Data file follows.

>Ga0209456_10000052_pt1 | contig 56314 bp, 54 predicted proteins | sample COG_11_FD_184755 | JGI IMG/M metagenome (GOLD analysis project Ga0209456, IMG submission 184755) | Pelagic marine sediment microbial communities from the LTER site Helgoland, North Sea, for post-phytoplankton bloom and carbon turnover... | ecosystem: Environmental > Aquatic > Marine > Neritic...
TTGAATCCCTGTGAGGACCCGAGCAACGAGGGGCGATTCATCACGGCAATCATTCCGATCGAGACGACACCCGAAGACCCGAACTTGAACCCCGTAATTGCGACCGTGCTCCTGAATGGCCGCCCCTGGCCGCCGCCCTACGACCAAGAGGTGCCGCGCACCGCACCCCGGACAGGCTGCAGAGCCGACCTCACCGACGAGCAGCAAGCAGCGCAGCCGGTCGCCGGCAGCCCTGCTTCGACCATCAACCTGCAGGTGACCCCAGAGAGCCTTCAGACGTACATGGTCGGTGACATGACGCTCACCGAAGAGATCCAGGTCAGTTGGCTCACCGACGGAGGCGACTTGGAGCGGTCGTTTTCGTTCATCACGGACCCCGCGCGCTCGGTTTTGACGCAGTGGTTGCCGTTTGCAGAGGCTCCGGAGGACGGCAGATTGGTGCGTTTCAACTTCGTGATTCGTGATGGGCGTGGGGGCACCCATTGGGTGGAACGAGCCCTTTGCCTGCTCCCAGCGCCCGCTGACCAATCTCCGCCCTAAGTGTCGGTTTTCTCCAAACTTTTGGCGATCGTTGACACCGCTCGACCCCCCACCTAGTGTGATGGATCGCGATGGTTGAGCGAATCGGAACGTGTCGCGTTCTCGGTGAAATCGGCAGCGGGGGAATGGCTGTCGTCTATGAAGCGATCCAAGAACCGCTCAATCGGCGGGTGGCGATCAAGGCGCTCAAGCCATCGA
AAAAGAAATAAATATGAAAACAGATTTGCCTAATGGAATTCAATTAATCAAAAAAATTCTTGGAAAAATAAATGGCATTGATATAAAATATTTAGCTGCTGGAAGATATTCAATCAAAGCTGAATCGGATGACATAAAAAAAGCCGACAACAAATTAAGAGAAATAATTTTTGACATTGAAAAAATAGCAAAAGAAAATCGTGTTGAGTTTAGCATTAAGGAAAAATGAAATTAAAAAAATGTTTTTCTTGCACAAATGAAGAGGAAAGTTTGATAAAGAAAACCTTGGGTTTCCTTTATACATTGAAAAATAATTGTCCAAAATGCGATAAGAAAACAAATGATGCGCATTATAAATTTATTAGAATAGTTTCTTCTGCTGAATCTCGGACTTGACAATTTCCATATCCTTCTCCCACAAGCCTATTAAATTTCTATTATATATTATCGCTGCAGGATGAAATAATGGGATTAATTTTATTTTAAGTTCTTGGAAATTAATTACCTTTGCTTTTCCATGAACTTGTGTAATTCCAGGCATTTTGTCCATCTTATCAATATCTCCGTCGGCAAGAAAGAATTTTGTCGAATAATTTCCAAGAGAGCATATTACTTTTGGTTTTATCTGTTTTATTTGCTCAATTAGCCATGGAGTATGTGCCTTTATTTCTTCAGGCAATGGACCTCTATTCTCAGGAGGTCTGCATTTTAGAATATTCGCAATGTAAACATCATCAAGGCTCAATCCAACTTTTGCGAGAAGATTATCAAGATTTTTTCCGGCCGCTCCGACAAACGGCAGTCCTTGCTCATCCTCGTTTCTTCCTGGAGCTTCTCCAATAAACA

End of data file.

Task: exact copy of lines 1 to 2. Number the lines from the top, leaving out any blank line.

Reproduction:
>Ga0209456_10000052_pt1 | contig 56314 bp, 54 predicted proteins | sample COG_11_FD_184755 | JGI IMG/M metagenome (GOLD analysis project Ga0209456, IMG submission 184755) | Pelagic marine sediment microbial communities from the LTER site Helgoland, North Sea, for post-phytoplankton bloom and carbon turnover... | ecosystem: Environmental > Aquatic > Marine > Neritic...
TTGAATCCCTGTGAGGACCCGAGCAACGAGGGGCGATTCATCACGGCAATCATTCCGATCGAGACGACACCCGAAGACCCGAACTTGAACCCCGTAATTGCGACCGTGCTCCTGAATGGCCGCCCCTGGCCGCCGCCCTACGACCAAGAGGTGCCGCGCACCGCACCCCGGACAGGCTGCAGAGCCGACCTCACCGACGAGCAGCAAGCAGCGCAGCCGGTCGCCGGCAGCCCTGCTTCGACCATCAACCTGCAGGTGACCCCAGAGAGCCTTCAGACGTACATGGTCGGTGACATGACGCTCACCGAAGAGATCCAGGTCAGTTGGCTCACCGACGGAGGCGACTTGGAGCGGTCGTTTTCGTTCATCACGGACCCCGCGCGCTCGGTTTTGACGCAGTGGTTGCCGTTTGCAGAGGCTCCGGAGGACGGCAGATTGGTGCGTTTCAACTTCGTGATTCGTGATGGGCGTGGGGGCACCCATTGGGTGGAACGAGCCCTTTGCCTGCTCCCAGCGCCCGCTGACCAATCTCCGCCCTAAGTGTCGGTTTTCTCCAAACTTTTGGCGATCGTTGACACCGCTCGACCCCCCACCTAGTGTGATGGATCGCGATGGTTGAGCGAATCGGAACGTGTCGCGTTCTCGGTGAAATCGGCAGCGGGGGAATGGCTGTCGTCTATGAAGCGATCCAAGAACCGCTCAATCGGCGGGTGGCGATCAAGGCGCTCAAGCCATCGA